The answer is-it depends. We have had the pleasure of processing visas, and waivers for our Canadian clients for over 25 years. The founder of our law firm was born and raised in Canada. While the laws surrounding Canadian temporary non-immigrant visas have certain exceptions, a Canadian foreign national who visits the United States must always demonstrate lawful entry and maintain legal status.
Confusion, however, often arises over the following issues surrounding Canadian entry and immigration into the United States: 1) Do Canadians require a visa to enter the United States & how to prove entry; 2) Whether to process TN, L, O and P visas through the Consulate or at a Port of Entry (“POE”); 3) Can Canadians change or extend their status in the United States if they entered without a visa.
Visas for Visitors
Canadians who entered through land borders up until passports were required in 2008, were ‘waived’ into to the United States. The U.S. Customs Border & Patrol Officer would look in the car, verify the purpose of the trip and waive a Canadian Citizen into the United States after checking birth certificate(s). Proof of entry was often difficult during this era unless travel was by airplane. However, our lawyers frequently work, especially with our Generation X and Baby boomer clients, to overcome this hurdle where a Canadian has overstayed, and then seeks to marry a U.S. Citizen.
Fortunately, since 2008 Canadians have been required to enter the United States with a passport, and the actual passport is scanned, even though a visa is not required for a casual visit to the United States. When proof of entry is needed, Canadians can look up their U.S. CBP records for proof of entry.
Except for casual visits to the United States not to exceed 6 months, if a Canadian seeks to enter the United States to work or study (F-1) a non-immigrant visa is mandatory. Some non-immigrant visas may be obtained at a port-of-entry as discussed below.
Work Visas & Studying in the United States
Work visas such as the TN Visa, L-1A or L-1B visa may be applied for at a U.S. Pre- Inspection unit or a Port of Entry (POE) to the United States. This is a unique option provided for Canadian Citizens. However, there are times when it is still more advantageous to process the L visa through the U.S. Consulate. Our lawyers determine whether to process through the U.S. POE or the U.S. consulate depending on the employer’s needs, timeline, and goals. Canadian students who obtain their I-20 from a U.S. school to study in the United States are also processed through a POE.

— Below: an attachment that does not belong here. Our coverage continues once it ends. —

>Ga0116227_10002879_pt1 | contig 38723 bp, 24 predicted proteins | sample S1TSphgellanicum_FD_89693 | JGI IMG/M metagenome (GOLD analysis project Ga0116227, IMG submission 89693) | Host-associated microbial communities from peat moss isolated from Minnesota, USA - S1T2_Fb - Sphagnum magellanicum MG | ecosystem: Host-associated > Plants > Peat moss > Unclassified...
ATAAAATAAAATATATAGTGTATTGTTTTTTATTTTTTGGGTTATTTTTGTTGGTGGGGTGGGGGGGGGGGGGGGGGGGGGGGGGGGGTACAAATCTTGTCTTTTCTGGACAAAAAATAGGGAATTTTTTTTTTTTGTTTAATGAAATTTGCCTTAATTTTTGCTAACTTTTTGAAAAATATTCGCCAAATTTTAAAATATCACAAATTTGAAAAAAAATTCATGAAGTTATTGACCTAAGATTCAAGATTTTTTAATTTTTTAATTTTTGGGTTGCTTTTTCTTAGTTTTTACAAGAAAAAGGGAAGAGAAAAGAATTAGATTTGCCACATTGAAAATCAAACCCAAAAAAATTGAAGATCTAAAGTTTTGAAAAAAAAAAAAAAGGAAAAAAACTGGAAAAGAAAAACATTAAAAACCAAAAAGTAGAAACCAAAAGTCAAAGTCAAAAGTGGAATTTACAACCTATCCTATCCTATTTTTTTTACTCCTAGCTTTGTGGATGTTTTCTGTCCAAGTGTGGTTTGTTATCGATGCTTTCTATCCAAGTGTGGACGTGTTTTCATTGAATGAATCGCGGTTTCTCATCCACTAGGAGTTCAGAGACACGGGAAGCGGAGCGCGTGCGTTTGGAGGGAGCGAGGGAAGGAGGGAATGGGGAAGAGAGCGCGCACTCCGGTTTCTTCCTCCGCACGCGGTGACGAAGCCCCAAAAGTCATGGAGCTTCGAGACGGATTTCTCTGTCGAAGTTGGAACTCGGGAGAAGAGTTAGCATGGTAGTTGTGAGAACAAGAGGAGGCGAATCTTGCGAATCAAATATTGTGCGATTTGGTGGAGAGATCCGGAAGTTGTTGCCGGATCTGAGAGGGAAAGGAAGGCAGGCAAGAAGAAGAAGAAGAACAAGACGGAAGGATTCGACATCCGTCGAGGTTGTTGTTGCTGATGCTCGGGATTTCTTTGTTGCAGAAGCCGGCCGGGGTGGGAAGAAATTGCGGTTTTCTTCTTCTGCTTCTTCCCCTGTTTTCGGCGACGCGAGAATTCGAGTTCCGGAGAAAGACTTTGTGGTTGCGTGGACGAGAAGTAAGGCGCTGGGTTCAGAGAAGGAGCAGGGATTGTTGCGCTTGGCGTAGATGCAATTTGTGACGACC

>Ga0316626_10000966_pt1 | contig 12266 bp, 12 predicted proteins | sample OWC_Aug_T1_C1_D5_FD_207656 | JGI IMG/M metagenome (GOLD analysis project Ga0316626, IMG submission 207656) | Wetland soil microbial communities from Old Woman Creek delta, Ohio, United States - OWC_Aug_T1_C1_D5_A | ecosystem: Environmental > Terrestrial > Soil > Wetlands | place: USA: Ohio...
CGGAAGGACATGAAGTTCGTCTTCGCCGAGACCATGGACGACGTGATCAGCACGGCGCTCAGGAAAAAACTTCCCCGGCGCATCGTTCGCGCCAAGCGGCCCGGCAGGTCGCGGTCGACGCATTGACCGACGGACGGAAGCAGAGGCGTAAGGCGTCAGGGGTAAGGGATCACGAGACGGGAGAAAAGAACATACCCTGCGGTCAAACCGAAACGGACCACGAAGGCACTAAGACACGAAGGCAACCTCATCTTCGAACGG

Other work visas such as O and P visas for artists and athletes, are able to be processed at the U.S. border, but only after an approval has been received from U.S. Citizenship & Immigration Services (USCIS). The I-797 is the best evidence to provide when ready to travel, and the visa may be processed simultaneously at a set appointment time with a Pre-Inspection Unit or POE.
Change and Extension of Status While in the United States
Finally, Canadians who seek to remain in the United States, despite entry without a visa, may extend or change their visa status through USCIS, and do not have to return to a Port of Entry. It is important to note, that ESTA rules do not apply to Canadians, as they are not under this 90-day program where no change or extension is permitted. Once Canadians can demonstrate proof of lawful entry without a visa, the I-539 change of status and/or I-129 form allows for application of same once filed timely prior to expiration of permitted time in the United States. It is important to consult with legal counsel when pursuing this option.
We have successfully processed these U.S. immigration matters for over 25 years. To schedule a consultation, you may email us at firstname.lastname@example.org or call / text (703)966-0907. B&E Capital – Vassell Law Group,PC | http://www.vasselllaw.com | http://www.becapitallaw.com | Members of the American Immigration Lawyers Association for over 20 years.